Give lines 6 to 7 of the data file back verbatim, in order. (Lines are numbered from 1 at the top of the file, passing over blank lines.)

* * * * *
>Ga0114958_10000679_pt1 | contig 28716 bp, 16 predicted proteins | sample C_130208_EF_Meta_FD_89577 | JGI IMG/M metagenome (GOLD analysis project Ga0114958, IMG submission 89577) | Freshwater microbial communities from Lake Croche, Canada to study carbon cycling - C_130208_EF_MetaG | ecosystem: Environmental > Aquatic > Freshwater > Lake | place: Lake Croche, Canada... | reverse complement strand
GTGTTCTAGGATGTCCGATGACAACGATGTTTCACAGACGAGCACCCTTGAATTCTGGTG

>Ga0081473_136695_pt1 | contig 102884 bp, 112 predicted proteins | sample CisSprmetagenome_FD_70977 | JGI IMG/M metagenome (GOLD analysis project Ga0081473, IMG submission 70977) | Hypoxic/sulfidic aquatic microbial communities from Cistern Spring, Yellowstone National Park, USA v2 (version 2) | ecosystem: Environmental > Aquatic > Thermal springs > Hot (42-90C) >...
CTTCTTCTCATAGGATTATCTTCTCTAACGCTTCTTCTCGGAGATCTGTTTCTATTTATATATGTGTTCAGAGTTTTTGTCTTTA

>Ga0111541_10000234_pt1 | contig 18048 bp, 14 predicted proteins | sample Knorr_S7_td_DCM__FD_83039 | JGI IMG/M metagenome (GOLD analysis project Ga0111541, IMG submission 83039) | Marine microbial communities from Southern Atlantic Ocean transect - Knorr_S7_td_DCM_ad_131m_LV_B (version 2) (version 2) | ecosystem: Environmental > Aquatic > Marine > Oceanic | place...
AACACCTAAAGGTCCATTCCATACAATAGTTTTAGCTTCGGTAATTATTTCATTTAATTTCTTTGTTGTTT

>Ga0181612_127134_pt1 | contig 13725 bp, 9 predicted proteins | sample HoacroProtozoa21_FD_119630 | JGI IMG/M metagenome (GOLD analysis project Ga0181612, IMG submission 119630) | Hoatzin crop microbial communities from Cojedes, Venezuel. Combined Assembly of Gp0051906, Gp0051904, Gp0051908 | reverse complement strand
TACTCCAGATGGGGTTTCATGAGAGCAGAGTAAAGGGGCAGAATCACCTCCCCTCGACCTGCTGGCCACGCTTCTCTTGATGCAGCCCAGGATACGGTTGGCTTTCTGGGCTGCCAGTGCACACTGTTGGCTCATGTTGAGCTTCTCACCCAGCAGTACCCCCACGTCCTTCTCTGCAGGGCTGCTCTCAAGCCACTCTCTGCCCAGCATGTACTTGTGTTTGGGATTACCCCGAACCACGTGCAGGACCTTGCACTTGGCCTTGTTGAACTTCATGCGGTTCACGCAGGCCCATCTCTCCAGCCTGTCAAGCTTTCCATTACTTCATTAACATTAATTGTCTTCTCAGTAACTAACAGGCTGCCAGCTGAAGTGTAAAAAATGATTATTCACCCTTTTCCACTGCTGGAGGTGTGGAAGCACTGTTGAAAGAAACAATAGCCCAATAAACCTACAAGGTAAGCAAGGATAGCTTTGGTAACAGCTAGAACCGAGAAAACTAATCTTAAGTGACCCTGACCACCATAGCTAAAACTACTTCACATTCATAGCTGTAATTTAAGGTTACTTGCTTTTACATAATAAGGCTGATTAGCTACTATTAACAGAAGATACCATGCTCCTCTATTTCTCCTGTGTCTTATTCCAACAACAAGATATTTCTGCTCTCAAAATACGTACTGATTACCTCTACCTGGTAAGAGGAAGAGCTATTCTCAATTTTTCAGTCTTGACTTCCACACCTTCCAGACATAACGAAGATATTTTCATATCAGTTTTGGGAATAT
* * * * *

AACACCTAAAGGTCCATTCCATACAATAGTTTTAGCTTCGGTAATTATTTCATTTAATTTCTTTGTTGTTT

>Ga0181612_127134_pt1 | contig 13725 bp, 9 predicted proteins | sample HoacroProtozoa21_FD_119630 | JGI IMG/M metagenome (GOLD analysis project Ga0181612, IMG submission 119630) | Hoatzin crop microbial communities from Cojedes, Venezuel. Combined Assembly of Gp0051906, Gp0051904, Gp0051908 | reverse complement strand